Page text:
#47 "But this Jerry Cornelius story I'm reading... so many words but little happens."

And that's the series where Michael Moorcock and I part ways. Is there a Cliff's Notes to the thing? Is it even supposed to make sense? Did I read it out of order? Does it matter if I read it out of order? Upside down? Under a UV light? Stoned? Re-entering Earth's atmosphere at an incorrect angle?

Supposedly one was made into a film. Maybe that will help if I can find it.

Blogger epobirs July 07, 2015 9:34 PM  

'The Last Days of Man on Earth.' Based on the first Jerry Cornelius book, 'The Final Programme' and sometimes given that title. http://www.imdb.com/title/tt0070289/?ref_=fn_al_tt_1
It a bizarre movie and has some prime and has some pretty good naughty bits or at least seemed so to my adolescent self when uncensored cable channels first came around in the late 70s. Since it is based on the first book it comes somewhat close to having a followable plot.

The Jerry Cornelius books are each the dream of the following book's protagonist. Or so I vaguely recall. By the end he was just a London teenager, dealing with a dysfunctional family and escaping into fantasy.

Anonymous gwood July 07, 2015 9:36 PM  

Supposedly one was made into a film. Maybe that will help if I can find it.

The Final Programme

Blogger Groot July 07, 2015 9:41 PM  

@50. David-093:

Just teasing you a little bit. Relax. And make me a sandwich.

Anonymous A Reader July 07, 2015 9:53 PM  

Wow, I didn't know a movie was made based on the Jerry Cornelius stuff.

Here is some stuff I found abut it:

Baird Searles found the film "an almost unmitigated disaster," with "an ending so inane that you will want your money back even if you wait and see it on television." Source: Wikipedia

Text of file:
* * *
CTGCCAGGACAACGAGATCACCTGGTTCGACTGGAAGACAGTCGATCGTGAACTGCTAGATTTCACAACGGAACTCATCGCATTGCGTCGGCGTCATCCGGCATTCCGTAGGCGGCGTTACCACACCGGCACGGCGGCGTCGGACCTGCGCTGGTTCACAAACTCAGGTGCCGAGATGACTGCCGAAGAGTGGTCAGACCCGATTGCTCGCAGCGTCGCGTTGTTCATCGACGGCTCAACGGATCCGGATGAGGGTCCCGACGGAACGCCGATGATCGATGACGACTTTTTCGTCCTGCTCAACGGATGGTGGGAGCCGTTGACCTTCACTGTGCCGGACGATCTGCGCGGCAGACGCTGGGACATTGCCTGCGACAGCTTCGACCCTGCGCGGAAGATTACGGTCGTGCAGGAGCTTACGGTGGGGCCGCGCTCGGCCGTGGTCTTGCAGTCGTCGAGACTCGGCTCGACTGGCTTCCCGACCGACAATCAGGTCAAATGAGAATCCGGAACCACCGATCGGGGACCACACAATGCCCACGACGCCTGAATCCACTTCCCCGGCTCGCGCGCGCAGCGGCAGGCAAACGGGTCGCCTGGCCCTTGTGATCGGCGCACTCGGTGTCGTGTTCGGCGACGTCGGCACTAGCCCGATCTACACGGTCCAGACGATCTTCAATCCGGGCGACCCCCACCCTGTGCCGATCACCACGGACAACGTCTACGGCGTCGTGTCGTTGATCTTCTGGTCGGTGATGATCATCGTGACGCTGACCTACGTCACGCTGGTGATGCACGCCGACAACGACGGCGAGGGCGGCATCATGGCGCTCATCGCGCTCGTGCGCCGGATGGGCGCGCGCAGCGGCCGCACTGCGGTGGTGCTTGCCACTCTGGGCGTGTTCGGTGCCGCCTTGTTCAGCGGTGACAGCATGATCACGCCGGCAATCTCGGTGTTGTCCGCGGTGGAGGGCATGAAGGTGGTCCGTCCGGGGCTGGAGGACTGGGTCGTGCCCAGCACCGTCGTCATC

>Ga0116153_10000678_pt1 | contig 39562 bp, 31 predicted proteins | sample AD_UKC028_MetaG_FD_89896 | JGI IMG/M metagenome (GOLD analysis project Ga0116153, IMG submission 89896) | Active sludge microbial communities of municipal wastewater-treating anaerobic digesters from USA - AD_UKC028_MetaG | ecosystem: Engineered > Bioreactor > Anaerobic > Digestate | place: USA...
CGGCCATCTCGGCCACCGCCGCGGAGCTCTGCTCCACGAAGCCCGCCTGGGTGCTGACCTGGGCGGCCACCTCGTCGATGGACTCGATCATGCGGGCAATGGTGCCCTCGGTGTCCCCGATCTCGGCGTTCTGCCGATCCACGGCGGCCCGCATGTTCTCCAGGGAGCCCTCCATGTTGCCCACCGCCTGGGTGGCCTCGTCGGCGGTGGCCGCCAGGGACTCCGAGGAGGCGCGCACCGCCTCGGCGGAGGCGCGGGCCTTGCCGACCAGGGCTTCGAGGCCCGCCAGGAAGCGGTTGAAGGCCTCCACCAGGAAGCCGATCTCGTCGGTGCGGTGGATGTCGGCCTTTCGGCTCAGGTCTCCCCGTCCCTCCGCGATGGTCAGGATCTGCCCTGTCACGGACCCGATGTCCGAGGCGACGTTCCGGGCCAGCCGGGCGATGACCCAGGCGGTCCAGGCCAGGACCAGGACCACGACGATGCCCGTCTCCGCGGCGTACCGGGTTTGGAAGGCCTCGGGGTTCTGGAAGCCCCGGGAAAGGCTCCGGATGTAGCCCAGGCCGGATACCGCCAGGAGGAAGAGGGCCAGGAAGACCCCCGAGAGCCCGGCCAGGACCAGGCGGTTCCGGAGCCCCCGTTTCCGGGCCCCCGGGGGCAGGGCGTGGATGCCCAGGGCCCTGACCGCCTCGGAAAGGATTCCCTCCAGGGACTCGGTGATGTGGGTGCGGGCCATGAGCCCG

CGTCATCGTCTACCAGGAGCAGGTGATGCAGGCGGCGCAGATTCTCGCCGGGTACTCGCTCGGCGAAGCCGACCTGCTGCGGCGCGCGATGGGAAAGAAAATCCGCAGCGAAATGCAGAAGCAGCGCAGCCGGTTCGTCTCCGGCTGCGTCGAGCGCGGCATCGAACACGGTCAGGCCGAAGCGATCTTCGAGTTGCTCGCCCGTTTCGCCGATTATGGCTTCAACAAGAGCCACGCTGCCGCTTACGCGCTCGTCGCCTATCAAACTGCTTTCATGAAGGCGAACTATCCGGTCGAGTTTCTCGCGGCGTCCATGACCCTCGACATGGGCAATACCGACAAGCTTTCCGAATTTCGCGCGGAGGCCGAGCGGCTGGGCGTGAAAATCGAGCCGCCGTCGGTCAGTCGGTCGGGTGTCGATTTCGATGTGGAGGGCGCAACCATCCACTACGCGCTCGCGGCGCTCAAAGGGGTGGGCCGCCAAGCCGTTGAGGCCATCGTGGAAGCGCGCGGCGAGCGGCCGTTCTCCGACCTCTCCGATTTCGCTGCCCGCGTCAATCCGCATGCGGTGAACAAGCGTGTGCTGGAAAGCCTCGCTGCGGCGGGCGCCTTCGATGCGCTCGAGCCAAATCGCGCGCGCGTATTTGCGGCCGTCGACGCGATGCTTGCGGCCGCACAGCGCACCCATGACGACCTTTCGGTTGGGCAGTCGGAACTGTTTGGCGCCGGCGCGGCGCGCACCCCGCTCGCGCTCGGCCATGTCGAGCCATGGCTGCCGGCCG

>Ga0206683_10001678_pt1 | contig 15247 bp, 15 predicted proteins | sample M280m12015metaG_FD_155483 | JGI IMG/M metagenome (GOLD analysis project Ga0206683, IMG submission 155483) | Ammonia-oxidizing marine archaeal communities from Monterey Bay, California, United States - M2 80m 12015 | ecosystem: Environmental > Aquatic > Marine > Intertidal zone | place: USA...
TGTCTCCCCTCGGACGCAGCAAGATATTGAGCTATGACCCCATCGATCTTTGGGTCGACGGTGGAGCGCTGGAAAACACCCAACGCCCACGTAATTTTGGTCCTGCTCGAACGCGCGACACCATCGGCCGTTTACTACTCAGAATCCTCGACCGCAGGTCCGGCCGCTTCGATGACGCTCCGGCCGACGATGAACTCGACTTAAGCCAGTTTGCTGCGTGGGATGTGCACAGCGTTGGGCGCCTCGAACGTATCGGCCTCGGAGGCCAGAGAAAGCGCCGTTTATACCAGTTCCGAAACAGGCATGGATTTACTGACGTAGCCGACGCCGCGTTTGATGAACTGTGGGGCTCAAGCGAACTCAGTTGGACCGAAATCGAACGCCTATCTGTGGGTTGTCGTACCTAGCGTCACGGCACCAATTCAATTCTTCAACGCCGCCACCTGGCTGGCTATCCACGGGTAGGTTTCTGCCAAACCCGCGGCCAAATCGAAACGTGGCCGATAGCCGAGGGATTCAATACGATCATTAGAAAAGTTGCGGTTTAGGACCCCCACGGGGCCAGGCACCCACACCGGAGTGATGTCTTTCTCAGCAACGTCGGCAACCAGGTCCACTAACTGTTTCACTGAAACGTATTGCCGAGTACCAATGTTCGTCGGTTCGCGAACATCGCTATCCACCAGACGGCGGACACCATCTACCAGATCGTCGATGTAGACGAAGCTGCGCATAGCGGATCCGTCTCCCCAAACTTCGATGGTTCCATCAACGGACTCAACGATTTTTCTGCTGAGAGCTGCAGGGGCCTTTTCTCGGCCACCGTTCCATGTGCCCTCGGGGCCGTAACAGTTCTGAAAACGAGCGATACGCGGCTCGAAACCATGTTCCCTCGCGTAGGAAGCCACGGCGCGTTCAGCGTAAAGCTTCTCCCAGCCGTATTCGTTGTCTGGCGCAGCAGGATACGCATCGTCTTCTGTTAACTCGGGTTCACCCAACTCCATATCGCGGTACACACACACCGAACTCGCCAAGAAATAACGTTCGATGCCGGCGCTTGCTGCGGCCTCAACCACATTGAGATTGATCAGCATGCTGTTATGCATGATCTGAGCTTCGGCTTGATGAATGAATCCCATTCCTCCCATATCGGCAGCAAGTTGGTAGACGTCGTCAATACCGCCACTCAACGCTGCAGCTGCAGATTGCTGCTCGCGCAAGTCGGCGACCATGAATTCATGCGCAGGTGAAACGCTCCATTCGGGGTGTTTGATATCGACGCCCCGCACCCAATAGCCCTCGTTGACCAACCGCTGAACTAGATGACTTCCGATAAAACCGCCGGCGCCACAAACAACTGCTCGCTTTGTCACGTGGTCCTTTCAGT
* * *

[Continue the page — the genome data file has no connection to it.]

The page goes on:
Rotten Tomatoes gives an audience score of just 38%, from over 1,000 reviews.
http://www.rottentomatoes.com/m/final_programme/



Anonymous zen0 July 07, 2015 10:14 PM  

50. David-093 July 07, 2015 9:12 PM

@Groot

"@8. AmyJ: Sorry for 10. David-093's comments"

You must be new here.


He is. When he showed up, he said, and I quote "I am Groot".

I knew what to expect right off the bat. Now he is trying to steal my schtick, commenting on commentary.

Do I feel threatened? Of course not.

But just a word of advice. When you ask someone to prepare your food, it is probably a good idea to be nice about it and praise them for it, or you might ingest something undesirable unawares.

Human relations 101.

Anonymous 445supermag July 08, 2015 1:08 AM  

In both of the C.L. Moore stories mentioned there is a sexy alien female (alien, yet very physically appealing to a human male) who ends up getting killed by either Northwest or his partner in the end (the Shambleu out of self-defense and the Minga out of pity).

Blogger By The Sword July 08, 2015 1:11 AM  

The works of Robert E. Howard live on to this day. They thrive. When you read his words, they reach out and grab you. The words of Sylvia Bennett however...

There is really only one rule in the creative realm of artistic endeavors: Be Great. R. E. Howard lived and died by that rule.

Blogger Groot July 08, 2015 1:50 AM  

@56. zen0:

Do you really think he's going to make the sandwich? I was just being metaphorical. But maybe where you live, they don't do that. Say hi to Drax for me.

Blogger Doc Rampage July 08, 2015 2:39 AM  

You can't entirely blame the ladies for not understanding that "science fiction" does not mean "just any story that takes place in the future, including romances, teenage girl coming-of-age stories complete with first menstruation, and unhappy elderly ladies becoming reconciled to their sisters."